We look at the sky almost every day, but if we stare at it for a little longer than usual, it starts raising a lot of questions. While we generally know the answers to a lot of the immediate queries (Where does the sun rise and set? What is the brightest star in the sky?), many phenomena remain a mystery. Our atmosphere is a big science fair, and once you start digging in, you’ll find demonstrations of color waves, states of matter, and the speed of light. Here’s an overview of some of the most pressing questions about the sky above us.
Why Is the Sky Blue?
To understand this question, think about the atmosphere as a prism. In a prism, white light refracts through its polished surfaces and separates into the colors of the rainbow. The sun produces white light, so when its light travels through the atmosphere, it refracts a rainbow of colors.
But then why do we mostly see blue? Each color comes from an electromagnetic wave. While red has the longest, slowest wavelength, blue and violet move in quick, short waves. As these colors pass through the atmosphere, they oscillate charged particles in air molecules like oxygen and nitrogen. Blue and violet are scattered in all directions at around 10 times the efficiency of red light, so they get the highest coverage area in our sky. Our eyes are more sensitive to blue than violet, which is why we see the sky as blue.
By contrast, on the moon, the sun just looks like a glowing disc traveling through the dark, night sky. This is because the moon doesn’t have an atmosphere, so there’s nothing to scatter the sun’s light and reveal individual colored wavelengths.
Why Are Sunsets and Sunrises Colorful?
Sunsets and sunrises are colorful for a similar reason that the sky is blue: It’s about how light scatters in our atmosphere. During the day, the sun is close enough that we see blue in all directions. But as the sun rises and sets, there’s more atmosphere for the light to travel through. This longer journey gives yellow, orange, and red waves, which naturally take longer to scatter through the atmosphere, a chance to shine. This also explains the golden, or magic, hour, when the sun covers everything in a soft, diffused glow shortly after rising and before setting.
Why Does Outer Space Look Black?
Scientists still don’t know for sure why outer space appears black, but there are a few ideas. In scientific circles, many astronomers wrestle with Olbers’ paradox: If the universe is endless and full of infinite stars, why are we not bathed in the glow from this blanket of stars on Earth? Some theorize that light from distant stars doesn’t have time to reach the Earth in a way that’s visible to our eyes because the universe is expanding faster than the speed of light.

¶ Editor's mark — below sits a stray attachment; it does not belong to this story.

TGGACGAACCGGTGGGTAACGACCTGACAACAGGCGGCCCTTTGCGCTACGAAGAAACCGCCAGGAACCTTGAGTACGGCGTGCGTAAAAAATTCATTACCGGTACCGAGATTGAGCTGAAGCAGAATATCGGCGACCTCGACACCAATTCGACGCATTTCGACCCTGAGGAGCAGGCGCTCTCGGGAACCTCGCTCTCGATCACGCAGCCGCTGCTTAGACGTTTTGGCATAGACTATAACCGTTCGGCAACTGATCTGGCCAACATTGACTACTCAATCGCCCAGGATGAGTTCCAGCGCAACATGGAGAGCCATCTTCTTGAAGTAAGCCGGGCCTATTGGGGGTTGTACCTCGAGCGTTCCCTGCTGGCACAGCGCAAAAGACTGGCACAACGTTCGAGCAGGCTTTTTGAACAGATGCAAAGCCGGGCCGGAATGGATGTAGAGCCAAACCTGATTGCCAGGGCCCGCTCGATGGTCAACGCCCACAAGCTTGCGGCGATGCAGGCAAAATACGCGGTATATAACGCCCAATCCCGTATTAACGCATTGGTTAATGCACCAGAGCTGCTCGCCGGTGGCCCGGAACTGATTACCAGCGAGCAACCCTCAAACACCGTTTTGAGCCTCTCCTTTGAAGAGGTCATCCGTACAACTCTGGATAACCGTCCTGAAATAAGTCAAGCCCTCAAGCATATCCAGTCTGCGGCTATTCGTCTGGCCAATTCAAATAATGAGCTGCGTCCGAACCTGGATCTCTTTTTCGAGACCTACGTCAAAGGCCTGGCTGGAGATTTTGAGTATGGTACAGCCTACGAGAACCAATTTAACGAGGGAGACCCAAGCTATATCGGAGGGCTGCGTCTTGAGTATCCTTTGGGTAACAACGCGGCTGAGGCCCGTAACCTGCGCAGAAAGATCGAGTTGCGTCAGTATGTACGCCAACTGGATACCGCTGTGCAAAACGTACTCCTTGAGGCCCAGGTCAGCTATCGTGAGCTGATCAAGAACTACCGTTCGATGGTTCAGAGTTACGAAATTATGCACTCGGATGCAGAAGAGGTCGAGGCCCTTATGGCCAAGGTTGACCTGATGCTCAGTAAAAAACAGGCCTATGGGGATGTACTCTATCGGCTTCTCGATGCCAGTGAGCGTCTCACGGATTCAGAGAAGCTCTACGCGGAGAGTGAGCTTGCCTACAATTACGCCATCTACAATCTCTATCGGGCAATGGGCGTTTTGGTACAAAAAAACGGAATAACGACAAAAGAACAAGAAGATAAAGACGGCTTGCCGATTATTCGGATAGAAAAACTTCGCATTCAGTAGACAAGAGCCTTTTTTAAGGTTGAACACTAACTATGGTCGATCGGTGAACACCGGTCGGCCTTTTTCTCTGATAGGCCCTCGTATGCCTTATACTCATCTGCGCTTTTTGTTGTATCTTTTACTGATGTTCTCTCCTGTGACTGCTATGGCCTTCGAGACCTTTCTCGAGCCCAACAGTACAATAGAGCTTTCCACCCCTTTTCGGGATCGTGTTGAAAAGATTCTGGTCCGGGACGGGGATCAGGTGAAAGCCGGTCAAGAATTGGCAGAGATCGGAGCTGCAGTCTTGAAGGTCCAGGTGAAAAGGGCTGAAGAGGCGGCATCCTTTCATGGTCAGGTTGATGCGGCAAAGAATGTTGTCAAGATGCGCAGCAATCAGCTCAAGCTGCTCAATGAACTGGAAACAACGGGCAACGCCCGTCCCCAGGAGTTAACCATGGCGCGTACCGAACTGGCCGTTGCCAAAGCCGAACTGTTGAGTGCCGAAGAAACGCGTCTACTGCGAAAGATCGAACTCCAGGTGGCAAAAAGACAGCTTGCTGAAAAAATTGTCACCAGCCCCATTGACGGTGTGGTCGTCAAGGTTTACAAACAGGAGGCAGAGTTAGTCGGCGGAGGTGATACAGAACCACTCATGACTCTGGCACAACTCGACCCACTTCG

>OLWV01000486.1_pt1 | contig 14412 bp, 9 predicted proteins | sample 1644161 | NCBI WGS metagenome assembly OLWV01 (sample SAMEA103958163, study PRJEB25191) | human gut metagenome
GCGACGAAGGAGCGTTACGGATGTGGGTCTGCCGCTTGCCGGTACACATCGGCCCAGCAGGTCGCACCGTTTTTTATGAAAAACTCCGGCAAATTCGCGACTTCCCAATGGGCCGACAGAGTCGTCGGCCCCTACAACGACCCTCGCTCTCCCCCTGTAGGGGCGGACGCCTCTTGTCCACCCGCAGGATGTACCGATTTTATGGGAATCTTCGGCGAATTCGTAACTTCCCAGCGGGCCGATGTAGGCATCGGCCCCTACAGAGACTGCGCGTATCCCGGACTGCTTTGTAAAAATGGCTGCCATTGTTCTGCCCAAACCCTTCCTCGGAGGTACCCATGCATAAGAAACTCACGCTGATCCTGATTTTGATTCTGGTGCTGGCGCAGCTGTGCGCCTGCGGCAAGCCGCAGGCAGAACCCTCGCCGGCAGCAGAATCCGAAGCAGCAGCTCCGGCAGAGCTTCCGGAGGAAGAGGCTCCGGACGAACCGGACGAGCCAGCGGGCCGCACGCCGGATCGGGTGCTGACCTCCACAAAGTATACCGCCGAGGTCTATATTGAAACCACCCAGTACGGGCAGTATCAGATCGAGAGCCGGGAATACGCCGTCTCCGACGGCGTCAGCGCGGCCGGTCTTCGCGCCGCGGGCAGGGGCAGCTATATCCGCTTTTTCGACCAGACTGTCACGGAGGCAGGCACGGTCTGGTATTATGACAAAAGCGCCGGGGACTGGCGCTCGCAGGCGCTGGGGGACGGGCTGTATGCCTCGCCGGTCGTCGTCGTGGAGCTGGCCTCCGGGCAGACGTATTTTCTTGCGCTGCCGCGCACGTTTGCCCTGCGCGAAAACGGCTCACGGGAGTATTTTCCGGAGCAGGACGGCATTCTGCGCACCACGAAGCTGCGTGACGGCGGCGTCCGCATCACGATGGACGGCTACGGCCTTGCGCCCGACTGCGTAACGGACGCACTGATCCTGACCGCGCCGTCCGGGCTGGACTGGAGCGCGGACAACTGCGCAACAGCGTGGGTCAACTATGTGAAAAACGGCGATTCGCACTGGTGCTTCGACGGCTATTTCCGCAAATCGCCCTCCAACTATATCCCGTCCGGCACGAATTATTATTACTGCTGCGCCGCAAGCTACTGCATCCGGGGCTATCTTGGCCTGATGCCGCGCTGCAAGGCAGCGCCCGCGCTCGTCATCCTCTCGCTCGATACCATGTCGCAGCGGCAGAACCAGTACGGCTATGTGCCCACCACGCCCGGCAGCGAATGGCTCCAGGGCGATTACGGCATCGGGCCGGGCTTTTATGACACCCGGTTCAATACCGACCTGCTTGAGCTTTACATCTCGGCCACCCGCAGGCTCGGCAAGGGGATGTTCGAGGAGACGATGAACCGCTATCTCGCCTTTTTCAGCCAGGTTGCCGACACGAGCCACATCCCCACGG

There’s also a lot of light in space that we can’t see. Think back to the blue sky and color wavelengths. There are plenty of light waves that are above or below the threshold for what our eyes can see. Slow, long radio waves and quick, short gamma rays aren’t visible to the naked eye. Stars give off all kinds of invisible light, including infrared, ultraviolet, and other colors we can’t see with our eyes alone.
How Do Clouds Form?
First, a quick recap from your school science class: Water can exist as a solid, liquid, or gas. When ice melts, it turns into a liquid; when water freezes, it turns into a solid; when water evaporates, it turns into a gas that’s held in the air. One of the ways gas turns back into liquid is precipitation, like rain or snow.
Clouds form when the air saturates, meaning the air is holding too much moisture. When this happens, condensation can occur. It’s the same phenomenon that causes the outside of a cup of water to become wet on a hot day, but instead of glass, that moisture binds to tiny particles in the air like dust, ash, and salt. As a result, that moisture becomes visible as clouds or fog.
The air’s capacity for water depends on atmospheric pressure, which changes with temperature, so clouds can also form when temperatures suddenly cool. Rain, snow, and hail happen when the clouds become too heavy and that moisture gives in to gravity.